I am deeply sorry for the actions that I have taken during periods of drug use. No one in the world can even approach a level of anger with me that I have had and continue to have with myself. But if you think that somehow the positive community is responsible for your sexual choices, then you have a twisted sense of privilege akin to white privilege and gender privilege and like all privilege the only way to maintain it is through oppression. Fuck that.


  1. You are speaking word of truth. You are my hero ;-)

  2. you continue to impress me with your complete honesty. i've said it before, but i thank you for allowing us/everyone the opportunity to read some intensely personal stories!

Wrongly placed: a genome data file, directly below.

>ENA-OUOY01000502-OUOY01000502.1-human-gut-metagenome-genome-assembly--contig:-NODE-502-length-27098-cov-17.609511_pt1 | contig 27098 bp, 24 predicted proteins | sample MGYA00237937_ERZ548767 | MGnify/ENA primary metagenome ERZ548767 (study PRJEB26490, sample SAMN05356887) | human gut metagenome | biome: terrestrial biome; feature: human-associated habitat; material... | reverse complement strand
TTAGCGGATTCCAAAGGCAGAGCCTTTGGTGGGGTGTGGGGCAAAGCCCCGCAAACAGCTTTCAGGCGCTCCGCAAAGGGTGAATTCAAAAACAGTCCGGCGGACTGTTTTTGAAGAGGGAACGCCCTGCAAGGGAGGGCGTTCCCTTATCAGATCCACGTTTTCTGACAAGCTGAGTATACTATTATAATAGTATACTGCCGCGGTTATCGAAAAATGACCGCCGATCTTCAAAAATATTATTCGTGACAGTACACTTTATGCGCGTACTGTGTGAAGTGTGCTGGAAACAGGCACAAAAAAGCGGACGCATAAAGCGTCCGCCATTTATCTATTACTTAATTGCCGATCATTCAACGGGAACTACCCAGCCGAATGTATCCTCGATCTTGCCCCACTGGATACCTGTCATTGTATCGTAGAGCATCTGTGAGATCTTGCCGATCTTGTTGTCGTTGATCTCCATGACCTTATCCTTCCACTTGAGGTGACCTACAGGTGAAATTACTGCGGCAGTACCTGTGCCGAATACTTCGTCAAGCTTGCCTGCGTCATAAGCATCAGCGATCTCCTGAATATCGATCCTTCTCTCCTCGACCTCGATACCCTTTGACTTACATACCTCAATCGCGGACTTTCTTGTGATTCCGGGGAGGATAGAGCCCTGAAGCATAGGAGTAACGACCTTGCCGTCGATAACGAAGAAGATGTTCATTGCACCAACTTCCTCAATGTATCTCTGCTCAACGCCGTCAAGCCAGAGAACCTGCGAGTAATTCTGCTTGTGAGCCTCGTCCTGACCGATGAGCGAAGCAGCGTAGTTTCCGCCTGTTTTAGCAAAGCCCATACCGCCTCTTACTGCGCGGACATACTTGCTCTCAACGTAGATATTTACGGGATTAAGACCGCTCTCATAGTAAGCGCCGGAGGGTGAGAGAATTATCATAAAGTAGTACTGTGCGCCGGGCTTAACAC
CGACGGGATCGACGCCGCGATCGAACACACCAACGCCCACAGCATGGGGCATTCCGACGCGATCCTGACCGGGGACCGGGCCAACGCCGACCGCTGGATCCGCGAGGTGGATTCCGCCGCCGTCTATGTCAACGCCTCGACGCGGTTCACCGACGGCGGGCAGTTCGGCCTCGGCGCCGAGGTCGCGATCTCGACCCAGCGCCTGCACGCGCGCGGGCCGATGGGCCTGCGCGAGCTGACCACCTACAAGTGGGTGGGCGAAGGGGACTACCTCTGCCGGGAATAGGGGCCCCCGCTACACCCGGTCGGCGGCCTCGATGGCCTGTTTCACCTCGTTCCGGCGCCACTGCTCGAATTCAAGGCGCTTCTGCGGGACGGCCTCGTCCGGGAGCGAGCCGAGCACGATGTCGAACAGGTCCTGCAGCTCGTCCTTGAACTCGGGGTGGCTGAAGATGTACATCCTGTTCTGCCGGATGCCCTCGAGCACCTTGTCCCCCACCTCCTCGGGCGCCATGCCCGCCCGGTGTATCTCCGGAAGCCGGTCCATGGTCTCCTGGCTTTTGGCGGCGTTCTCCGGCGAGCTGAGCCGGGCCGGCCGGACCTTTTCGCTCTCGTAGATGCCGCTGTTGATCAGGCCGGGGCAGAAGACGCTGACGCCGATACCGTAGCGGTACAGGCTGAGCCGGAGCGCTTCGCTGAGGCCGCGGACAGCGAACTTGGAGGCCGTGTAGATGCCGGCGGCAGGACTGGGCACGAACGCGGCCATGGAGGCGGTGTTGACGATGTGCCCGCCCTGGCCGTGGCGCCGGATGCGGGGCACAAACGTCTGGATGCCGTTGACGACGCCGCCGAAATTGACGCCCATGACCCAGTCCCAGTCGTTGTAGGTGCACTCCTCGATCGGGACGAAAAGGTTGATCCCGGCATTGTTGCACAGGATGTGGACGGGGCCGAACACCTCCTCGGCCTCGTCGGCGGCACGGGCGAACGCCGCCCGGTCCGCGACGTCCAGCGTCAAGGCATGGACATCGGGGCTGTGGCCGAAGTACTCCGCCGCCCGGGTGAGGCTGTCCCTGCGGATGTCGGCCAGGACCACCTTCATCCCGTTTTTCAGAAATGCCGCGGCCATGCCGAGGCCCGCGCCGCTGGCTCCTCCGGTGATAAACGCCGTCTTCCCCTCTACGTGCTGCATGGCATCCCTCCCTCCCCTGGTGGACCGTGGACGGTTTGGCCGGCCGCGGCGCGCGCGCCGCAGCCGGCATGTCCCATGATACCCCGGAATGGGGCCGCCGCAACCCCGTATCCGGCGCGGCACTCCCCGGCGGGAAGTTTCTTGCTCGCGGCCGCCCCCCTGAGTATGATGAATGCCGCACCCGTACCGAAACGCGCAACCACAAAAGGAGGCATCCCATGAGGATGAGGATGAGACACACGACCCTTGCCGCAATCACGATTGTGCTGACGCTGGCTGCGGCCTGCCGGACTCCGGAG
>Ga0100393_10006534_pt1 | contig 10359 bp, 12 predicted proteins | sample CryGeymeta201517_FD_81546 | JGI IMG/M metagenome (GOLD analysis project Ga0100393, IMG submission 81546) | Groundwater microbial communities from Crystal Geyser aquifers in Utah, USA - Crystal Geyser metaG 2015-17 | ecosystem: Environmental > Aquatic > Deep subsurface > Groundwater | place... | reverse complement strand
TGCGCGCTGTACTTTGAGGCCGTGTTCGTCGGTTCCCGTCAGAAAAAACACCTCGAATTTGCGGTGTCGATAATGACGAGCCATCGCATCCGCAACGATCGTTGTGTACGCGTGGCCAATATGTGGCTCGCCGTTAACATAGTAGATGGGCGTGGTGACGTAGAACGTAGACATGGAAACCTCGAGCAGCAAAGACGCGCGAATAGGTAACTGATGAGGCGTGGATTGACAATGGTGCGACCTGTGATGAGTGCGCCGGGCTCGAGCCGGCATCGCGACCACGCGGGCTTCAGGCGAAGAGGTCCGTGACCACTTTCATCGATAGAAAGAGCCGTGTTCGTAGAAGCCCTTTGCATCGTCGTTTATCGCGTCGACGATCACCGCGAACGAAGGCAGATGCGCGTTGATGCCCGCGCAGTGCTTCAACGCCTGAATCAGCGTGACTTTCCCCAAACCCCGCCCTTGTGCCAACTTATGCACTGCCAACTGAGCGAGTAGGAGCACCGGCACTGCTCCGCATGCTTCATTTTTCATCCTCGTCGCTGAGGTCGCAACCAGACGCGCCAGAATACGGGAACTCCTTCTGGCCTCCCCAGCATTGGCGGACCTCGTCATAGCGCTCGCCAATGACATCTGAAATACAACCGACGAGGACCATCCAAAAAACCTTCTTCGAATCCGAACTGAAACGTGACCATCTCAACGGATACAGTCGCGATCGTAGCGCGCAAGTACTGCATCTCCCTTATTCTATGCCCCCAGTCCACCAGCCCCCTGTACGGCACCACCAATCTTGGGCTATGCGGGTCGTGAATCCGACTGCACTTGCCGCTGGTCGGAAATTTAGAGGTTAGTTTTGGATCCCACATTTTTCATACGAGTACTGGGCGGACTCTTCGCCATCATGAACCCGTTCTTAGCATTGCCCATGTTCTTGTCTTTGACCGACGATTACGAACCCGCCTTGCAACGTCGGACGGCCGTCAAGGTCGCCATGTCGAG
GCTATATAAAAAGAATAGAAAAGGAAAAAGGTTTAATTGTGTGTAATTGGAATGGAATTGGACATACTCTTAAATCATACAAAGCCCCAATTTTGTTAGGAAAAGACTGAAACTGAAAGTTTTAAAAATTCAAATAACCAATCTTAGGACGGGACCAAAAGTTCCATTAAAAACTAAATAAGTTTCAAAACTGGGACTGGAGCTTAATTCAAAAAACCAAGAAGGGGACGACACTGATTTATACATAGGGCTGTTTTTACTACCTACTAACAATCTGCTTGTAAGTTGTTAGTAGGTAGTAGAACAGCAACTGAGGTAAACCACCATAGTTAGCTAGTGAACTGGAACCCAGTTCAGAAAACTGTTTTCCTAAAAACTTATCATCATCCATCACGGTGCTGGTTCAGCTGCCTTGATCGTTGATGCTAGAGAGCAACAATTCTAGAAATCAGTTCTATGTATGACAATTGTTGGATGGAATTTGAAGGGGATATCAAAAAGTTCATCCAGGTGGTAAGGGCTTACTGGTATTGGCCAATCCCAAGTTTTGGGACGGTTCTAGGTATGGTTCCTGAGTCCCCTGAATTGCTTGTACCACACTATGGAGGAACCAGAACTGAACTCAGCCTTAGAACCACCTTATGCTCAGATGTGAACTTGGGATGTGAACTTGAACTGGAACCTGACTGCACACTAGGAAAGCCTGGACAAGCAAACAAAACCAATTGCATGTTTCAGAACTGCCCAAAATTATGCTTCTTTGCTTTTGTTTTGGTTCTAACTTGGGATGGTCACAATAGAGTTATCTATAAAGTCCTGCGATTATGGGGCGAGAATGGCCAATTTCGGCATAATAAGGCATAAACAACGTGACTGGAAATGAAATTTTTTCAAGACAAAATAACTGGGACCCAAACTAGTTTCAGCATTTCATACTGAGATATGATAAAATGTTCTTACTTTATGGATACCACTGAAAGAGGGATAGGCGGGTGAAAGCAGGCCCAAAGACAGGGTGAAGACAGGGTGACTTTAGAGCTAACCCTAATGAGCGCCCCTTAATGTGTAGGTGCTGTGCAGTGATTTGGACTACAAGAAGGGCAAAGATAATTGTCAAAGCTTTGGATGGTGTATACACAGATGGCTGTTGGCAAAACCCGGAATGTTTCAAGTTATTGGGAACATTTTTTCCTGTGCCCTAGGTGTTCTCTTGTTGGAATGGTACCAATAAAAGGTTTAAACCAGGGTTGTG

your reach extends far, and you have definitely made an impression on my life and outlook.

  3. This must have been so hard to write, babies. I struggle with how much of myself to reveal in my own writing; you always make the choice to walk through the fire.

  4. Thank you Vincent, I don't want to be anyone's hero. I make too many mistakes for that.

    Ethan: I am not always honest, that's the problem, but I keep trying. I keep trying. Thank you for reading and for your support. Your responses are always heartfelt and touching.

  5. Hey Eb: Girl, you have been there with me when I have been in the fire, burning up in it. You stuck around and make sure I didn't burn up. And I love you for it. I love you for many many reasons. And you know being honest isn't easy, and I don't deserve any awards or accolades for it. Its what I need to do and how I need to be, and I hope I can be it more frequently.